From the Coal Mines of Kentucky to the Power of the Sun

Coal mining jobs are not coming back, so coal-based communities are keeping their economies alive with solar power.

In one of the greatest ballads ever written, Kris Kristofferson* took listeners on a journey “from the coal mines of Kentucky to the California sun.” Nearly five decades later, the state known for bourbon, horse racing, and coal mines is learning that “the secrets of the Sol” aren’t limited to California. Here are a few places – two of them in Kentucky – that are making the transition from coal to solar.

Converting a Strip Mine to a Solar Farm

What can you do with an old strip mine after the coal has been extracted? It’s not exactly prime real estate for housing, businesses, or even industrial purposes – would you build there? On the other hand, it has access to roads, power lines, and unobstructed sunshine, making it a perfect location for a solar farm. That’s why an unlikely partnership between coal company Berkley Energy Group and EDF Renewable Energy is brewing. The companies are planning a solar power plant – one that could be the largest in the state – to be constructed on the site of a spent coal mine near Pikeville, Kentucky.

The project is still in the exploratory phase. While some photovoltaic farms have been installed on landfills, the unusual geography and soil composition of a strip mine could present unique challenges. Nevertheless, the companies believe that a 50 to 100-megawatt solar plant is feasible at the location. As coal mining jobs in the area disappear, company officials hope to retrain workers to contribute to the solar industry, both in the construction and maintenance of PV arrays.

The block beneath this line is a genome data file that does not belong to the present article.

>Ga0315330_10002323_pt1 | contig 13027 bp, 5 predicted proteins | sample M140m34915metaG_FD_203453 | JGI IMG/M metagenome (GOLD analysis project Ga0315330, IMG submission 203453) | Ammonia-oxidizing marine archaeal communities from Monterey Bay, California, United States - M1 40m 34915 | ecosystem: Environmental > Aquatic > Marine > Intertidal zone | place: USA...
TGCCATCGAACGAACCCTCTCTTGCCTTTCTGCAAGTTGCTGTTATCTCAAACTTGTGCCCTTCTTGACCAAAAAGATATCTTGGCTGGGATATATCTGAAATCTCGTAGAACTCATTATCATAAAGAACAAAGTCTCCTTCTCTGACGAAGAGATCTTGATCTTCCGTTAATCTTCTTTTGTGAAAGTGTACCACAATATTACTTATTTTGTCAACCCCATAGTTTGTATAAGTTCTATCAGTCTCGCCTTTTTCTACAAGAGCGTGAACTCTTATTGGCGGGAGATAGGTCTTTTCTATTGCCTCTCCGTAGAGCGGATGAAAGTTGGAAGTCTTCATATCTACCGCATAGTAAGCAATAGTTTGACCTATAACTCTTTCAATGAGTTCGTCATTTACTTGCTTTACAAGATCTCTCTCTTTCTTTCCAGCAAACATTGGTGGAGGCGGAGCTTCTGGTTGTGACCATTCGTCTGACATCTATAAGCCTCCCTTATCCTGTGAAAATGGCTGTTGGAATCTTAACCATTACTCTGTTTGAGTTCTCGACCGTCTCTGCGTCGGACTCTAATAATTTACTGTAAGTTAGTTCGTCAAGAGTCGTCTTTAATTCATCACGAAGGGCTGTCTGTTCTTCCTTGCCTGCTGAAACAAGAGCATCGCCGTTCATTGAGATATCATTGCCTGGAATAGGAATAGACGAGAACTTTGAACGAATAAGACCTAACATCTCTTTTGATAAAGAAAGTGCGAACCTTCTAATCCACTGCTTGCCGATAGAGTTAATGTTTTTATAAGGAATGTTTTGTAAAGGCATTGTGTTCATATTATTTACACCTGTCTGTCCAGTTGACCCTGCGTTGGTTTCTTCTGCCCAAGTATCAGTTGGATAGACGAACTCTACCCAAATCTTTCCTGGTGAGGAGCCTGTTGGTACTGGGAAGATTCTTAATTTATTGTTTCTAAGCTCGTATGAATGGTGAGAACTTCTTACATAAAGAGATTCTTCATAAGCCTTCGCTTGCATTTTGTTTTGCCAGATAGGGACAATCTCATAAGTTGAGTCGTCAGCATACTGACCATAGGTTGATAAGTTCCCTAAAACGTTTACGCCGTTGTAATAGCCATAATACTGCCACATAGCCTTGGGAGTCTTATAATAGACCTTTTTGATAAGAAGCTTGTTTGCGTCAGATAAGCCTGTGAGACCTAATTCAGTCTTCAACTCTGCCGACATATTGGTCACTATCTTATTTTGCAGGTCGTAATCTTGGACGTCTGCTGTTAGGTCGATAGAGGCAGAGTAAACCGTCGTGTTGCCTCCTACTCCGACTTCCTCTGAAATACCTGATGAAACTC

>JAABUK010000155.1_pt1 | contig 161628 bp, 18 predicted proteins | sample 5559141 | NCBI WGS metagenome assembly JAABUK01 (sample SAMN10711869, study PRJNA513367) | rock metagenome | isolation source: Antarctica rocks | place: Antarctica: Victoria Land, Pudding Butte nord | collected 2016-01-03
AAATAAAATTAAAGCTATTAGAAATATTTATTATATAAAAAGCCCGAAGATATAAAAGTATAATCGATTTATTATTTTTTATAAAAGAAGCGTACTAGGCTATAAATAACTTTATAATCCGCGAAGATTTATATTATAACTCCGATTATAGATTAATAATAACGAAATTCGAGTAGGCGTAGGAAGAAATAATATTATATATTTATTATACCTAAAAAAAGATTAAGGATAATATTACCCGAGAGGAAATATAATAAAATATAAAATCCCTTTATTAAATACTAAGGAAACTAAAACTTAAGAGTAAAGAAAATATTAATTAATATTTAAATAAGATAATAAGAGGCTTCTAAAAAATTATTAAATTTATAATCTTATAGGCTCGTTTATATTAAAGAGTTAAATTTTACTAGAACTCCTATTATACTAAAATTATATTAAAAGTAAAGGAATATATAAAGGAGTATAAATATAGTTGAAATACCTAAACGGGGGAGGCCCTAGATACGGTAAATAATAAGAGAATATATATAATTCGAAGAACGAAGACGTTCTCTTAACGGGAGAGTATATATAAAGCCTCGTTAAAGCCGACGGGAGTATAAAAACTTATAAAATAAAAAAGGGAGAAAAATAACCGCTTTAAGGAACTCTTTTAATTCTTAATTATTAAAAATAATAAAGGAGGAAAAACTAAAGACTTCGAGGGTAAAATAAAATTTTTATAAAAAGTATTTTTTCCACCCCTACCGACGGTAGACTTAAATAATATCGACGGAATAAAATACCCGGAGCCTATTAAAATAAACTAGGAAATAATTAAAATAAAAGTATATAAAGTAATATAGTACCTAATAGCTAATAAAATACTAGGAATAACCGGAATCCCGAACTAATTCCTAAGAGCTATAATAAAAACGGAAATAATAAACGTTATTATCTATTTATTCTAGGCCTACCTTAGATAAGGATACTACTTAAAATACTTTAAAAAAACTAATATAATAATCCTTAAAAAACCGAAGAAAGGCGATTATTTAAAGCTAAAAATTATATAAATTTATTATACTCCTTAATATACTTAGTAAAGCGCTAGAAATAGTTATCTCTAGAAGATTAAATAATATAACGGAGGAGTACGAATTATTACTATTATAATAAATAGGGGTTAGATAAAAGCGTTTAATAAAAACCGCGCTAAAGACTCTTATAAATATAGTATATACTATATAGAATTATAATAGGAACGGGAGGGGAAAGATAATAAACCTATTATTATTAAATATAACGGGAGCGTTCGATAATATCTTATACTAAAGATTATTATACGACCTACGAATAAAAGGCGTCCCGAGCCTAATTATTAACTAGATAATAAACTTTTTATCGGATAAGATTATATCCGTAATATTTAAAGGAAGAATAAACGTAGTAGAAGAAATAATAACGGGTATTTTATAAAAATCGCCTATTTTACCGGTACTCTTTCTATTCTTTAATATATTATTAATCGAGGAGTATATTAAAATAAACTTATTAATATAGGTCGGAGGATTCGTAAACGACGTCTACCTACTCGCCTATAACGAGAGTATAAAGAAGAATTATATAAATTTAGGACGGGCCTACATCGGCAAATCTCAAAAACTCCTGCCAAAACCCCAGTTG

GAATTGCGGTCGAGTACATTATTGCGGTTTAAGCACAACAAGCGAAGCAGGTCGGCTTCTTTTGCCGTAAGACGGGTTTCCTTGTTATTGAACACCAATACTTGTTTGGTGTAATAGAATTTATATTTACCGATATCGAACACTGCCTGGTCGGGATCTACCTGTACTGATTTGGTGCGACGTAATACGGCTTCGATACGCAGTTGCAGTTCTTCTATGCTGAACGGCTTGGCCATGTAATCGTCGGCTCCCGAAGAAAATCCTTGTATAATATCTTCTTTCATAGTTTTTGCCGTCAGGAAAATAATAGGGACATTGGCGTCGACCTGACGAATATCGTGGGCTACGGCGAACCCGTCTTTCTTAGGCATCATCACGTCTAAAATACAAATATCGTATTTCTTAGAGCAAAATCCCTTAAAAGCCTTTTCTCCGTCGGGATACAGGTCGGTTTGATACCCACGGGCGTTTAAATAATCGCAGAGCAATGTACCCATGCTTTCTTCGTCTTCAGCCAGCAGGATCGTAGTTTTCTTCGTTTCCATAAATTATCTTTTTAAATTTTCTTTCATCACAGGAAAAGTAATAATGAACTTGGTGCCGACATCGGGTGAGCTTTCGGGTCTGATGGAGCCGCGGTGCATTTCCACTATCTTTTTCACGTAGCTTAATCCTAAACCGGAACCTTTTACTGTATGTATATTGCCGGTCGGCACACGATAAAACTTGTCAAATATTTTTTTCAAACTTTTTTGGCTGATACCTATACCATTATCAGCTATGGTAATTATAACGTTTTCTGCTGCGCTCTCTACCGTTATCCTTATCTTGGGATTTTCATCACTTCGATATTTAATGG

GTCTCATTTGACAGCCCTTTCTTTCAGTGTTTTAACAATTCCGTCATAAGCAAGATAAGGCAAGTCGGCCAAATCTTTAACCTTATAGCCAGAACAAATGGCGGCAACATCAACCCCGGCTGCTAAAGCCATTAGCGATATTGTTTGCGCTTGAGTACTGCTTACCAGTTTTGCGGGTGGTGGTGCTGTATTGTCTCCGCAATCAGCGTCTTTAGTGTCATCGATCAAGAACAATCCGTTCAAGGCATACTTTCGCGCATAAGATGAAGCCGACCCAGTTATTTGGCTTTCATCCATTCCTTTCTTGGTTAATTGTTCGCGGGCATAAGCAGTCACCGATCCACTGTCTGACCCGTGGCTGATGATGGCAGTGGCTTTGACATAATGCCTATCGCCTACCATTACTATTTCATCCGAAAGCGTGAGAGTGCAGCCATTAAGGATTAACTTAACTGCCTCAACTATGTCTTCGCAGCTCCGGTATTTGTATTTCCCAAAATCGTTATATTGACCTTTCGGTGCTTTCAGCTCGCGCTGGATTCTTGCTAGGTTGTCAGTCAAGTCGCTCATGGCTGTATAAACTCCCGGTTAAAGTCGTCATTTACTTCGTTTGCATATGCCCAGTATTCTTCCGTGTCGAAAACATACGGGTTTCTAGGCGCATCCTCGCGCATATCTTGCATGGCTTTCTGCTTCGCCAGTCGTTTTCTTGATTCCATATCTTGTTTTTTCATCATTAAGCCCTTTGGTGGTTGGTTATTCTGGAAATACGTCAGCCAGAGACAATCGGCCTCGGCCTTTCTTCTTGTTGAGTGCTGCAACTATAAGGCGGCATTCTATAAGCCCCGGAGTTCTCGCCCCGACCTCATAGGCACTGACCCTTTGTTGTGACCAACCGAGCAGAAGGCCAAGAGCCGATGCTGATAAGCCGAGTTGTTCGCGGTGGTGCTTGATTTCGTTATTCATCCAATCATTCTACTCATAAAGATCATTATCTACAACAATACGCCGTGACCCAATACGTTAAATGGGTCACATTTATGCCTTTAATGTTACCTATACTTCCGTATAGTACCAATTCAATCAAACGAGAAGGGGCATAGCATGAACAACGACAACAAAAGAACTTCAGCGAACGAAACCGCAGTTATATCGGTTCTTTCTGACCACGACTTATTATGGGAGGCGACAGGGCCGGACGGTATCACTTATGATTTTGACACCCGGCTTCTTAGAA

Coal Mining Museum Goes Solar

Faced with budget cuts, the Kentucky Coal Mining Museum, which is owned by Southeast Kentucky Community and Technical College, turned to Bluegrass Solar to help reduce its electric bill. The company designed a rooftop photovoltaic system that will save the museum $8,000 to $10,000 in electricity costs every year.

Image source: WYMT

Image source: WYMT

I asked Bluegrass Solar about the technical details of the system, but so far they haven’t sent any information. If they do, I’ll update the article. Meanwhile, looking at the rooftop with the array still under construction, I see about 70 photovoltaic panels. Assuming they’re 250W each, that’s 17.5 kW. But there’s more room and it’s not fully installed, so it’s probably bigger. Based on the anticipated savings on electricity and the half-empty rooftop (which I saw in a news video that’s no longer available online), I’ve estimated that the building will house about a 34kW PV array. I can’t think of a more appropriate, if not ironic, way to power a coal mining museum.

Coal Mine Becomes Pumped Hydro Storage Facility

Far from Kentucky, the German state of North-Rhine Westphalia is converting an abandoned coal mine into a 200 MW pumped hydropower reservoir. The energy storage facility will use excess electricity generated by solar and wind farms to pump water into the reservoir; when electrical demand exceeds the solar and wind capacity, that water will flow back down through a turbine, generating electricity. Pumped hydropower is one of the cleanest and most efficient ways to store energy, but it’s only suitable in places where the local geography is appropriate. Usually, that’s natural geography, but what else can you do with a man-made 600-meter hole in the ground that’s filled with coal residue? Might as well power 400,000 homes with renewable energy.

Image source: University of Duisburg-Essen

Image source: University of Duisburg-Essen


Every new technology causes a shift in employment, with manual, dirty, and/or dangerous jobs (and coal mining is all three) being replaced by high-tech careers. It’s easy to look back at the “good old days” and wish they’d never go away, but the reality is that coal is a technology whose time is coming to an end, for economic and environmental reasons. Rather than trade all of our tomorrows for one single yesterday, forward-thinking companies look to combine a bright economy with a clean energy future. That’s good enough for me.

(*Kris Kristofferson wrote the song, but nobody sang it like Janis.)


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